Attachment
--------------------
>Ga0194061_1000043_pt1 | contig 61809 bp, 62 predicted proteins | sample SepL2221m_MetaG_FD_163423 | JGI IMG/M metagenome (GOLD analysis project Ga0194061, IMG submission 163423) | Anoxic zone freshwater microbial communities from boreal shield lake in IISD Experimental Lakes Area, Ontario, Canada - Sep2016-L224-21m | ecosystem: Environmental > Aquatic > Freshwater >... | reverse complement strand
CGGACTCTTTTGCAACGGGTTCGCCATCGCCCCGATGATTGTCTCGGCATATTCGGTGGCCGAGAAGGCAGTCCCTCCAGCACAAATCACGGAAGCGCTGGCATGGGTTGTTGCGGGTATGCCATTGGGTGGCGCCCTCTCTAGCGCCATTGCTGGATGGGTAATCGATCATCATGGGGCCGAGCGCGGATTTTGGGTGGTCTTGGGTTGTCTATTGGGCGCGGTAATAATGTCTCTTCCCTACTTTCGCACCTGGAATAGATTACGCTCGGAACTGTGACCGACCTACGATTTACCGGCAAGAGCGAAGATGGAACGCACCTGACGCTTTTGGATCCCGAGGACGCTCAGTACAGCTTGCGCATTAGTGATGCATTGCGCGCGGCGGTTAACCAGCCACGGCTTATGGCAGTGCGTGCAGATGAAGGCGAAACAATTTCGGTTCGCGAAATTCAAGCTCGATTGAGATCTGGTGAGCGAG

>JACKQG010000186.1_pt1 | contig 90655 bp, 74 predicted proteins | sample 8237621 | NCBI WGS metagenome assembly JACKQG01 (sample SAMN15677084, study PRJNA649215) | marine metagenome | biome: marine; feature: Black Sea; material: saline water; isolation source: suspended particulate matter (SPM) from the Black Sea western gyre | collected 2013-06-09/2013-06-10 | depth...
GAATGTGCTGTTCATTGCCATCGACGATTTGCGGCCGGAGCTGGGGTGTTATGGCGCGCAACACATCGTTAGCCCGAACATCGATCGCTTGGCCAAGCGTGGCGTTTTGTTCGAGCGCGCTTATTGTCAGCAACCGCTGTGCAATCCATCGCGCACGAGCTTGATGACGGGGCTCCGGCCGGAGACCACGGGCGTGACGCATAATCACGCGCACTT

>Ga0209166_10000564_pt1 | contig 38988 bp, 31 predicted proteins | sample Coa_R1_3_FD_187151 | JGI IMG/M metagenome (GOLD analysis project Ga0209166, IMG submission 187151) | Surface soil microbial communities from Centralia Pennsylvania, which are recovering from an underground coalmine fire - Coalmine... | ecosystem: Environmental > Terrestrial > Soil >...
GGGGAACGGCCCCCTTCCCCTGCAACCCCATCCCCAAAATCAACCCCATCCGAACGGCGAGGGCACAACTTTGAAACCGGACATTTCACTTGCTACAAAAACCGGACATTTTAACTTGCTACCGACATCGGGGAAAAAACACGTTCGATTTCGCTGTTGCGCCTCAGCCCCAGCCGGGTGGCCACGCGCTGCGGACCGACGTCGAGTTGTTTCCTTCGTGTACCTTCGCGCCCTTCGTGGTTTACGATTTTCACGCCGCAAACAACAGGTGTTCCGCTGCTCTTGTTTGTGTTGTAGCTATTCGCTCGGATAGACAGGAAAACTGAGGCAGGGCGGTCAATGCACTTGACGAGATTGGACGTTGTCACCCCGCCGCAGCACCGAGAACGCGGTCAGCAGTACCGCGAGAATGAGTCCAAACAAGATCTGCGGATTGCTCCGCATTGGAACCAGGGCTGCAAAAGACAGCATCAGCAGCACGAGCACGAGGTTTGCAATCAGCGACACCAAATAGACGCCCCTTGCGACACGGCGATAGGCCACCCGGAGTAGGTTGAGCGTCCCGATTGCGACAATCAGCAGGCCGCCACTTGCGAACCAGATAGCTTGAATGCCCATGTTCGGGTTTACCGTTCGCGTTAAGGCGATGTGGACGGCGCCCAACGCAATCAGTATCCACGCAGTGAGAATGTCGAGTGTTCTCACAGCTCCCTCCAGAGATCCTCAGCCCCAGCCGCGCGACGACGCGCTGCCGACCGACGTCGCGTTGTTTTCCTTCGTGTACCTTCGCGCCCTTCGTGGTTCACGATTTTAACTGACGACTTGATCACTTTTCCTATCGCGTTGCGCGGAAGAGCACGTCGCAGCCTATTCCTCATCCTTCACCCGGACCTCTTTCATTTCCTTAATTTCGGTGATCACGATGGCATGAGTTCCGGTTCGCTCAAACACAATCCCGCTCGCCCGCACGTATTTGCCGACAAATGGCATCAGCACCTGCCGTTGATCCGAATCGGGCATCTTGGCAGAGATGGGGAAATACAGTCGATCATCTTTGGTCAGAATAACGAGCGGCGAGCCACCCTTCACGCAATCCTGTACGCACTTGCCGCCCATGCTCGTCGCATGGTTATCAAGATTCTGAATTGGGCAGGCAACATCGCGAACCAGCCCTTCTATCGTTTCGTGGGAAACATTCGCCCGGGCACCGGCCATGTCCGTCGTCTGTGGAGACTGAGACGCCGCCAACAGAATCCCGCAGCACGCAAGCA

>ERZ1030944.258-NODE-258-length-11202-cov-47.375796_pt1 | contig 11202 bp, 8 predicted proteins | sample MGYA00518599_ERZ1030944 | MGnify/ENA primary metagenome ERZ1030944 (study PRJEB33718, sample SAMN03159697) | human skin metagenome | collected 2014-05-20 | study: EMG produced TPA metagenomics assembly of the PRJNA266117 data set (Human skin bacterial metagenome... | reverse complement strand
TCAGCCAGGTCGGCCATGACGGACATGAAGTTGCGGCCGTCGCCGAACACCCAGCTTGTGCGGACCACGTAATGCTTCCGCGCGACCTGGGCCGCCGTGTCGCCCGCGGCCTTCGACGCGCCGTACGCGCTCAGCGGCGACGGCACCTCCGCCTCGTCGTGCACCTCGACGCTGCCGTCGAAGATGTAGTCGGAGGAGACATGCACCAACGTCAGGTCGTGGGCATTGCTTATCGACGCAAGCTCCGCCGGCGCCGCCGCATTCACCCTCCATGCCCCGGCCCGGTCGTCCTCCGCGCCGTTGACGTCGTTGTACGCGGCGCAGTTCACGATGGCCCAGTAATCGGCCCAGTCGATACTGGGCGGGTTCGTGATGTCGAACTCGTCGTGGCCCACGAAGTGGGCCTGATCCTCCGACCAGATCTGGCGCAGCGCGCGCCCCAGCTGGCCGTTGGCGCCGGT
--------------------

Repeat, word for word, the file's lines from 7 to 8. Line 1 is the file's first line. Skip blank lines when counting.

>ERZ1030944.258-NODE-258-length-11202-cov-47.375796_pt1 | contig 11202 bp, 8 predicted proteins | sample MGYA00518599_ERZ1030944 | MGnify/ENA primary metagenome ERZ1030944 (study PRJEB33718, sample SAMN03159697) | human skin metagenome | collected 2014-05-20 | study: EMG produced TPA metagenomics assembly of the PRJNA266117 data set (Human skin bacterial metagenome... | reverse complement strand
TCAGCCAGGTCGGCCATGACGGACATGAAGTTGCGGCCGTCGCCGAACACCCAGCTTGTGCGGACCACGTAATGCTTCCGCGCGACCTGGGCCGCCGTGTCGCCCGCGGCCTTCGACGCGCCGTACGCGCTCAGCGGCGACGGCACCTCCGCCTCGTCGTGCACCTCGACGCTGCCGTCGAAGATGTAGTCGGAGGAGACATGCACCAACGTCAGGTCGTGGGCATTGCTTATCGACGCAAGCTCCGCCGGCGCCGCCGCATTCACCCTCCATGCCCCGGCCCGGTCGTCCTCCGCGCCGTTGACGTCGTTGTACGCGGCGCAGTTCACGATGGCCCAGTAATCGGCCCAGTCGATACTGGGCGGGTTCGTGATGTCGAACTCGTCGTGGCCCACGAAGTGGGCCTGATCCTCCGACCAGATCTGGCGCAGCGCGCGCCCCAGCTGGCCGTTGGCGCCGGT